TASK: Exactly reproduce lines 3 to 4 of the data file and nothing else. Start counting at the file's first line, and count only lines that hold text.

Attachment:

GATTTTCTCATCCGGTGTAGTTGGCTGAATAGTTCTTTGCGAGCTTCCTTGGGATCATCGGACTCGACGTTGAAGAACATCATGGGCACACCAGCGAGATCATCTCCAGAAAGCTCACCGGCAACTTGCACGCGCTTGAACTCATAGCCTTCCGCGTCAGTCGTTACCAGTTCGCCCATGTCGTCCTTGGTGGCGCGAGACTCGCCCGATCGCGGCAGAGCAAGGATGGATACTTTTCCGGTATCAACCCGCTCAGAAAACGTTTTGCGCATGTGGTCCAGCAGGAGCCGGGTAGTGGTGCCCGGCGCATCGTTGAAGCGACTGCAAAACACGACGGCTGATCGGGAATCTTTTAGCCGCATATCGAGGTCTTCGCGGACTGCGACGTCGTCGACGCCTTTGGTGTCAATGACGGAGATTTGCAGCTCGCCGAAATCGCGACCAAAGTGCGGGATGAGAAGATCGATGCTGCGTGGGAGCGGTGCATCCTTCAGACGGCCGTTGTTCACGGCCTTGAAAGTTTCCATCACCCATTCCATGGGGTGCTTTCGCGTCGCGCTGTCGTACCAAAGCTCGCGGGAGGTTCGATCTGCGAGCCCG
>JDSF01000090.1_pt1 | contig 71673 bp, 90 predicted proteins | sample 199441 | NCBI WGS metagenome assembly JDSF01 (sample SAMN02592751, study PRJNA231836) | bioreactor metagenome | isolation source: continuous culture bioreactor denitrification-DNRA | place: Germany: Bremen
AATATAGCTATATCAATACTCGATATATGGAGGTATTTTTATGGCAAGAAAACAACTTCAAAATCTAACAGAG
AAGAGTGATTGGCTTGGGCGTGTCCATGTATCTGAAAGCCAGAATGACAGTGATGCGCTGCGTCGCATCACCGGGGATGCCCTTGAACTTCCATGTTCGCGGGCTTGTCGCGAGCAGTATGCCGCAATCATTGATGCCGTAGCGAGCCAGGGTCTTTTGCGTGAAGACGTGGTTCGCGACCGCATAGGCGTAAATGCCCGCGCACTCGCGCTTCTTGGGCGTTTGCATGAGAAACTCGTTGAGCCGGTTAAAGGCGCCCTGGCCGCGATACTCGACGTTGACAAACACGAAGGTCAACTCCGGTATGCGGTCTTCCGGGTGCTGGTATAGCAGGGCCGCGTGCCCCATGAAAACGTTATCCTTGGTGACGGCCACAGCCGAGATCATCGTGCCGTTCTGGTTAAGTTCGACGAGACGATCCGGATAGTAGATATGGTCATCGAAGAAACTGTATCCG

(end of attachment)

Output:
AATATAGCTATATCAATACTCGATATATGGAGGTATTTTTATGGCAAGAAAACAACTTCAAAATCTAACAGAG
AAGAGTGATTGGCTTGGGCGTGTCCATGTATCTGAAAGCCAGAATGACAGTGATGCGCTGCGTCGCATCACCGGGGATGCCCTTGAACTTCCATGTTCGCGGGCTTGTCGCGAGCAGTATGCCGCAATCATTGATGCCGTAGCGAGCCAGGGTCTTTTGCGTGAAGACGTGGTTCGCGACCGCATAGGCGTAAATGCCCGCGCACTCGCGCTTCTTGGGCGTTTGCATGAGAAACTCGTTGAGCCGGTTAAAGGCGCCCTGGCCGCGATACTCGACGTTGACAAACACGAAGGTCAACTCCGGTATGCGGTCTTCCGGGTGCTGGTATAGCAGGGCCGCGTGCCCCATGAAAACGTTATCCTTGGTGACGGCCACAGCCGAGATCATCGTGCCGTTCTGGTTAAGTTCGACGAGACGATCCGGATAGTAGATATGGTCATCGAAGAAACTGTATCCG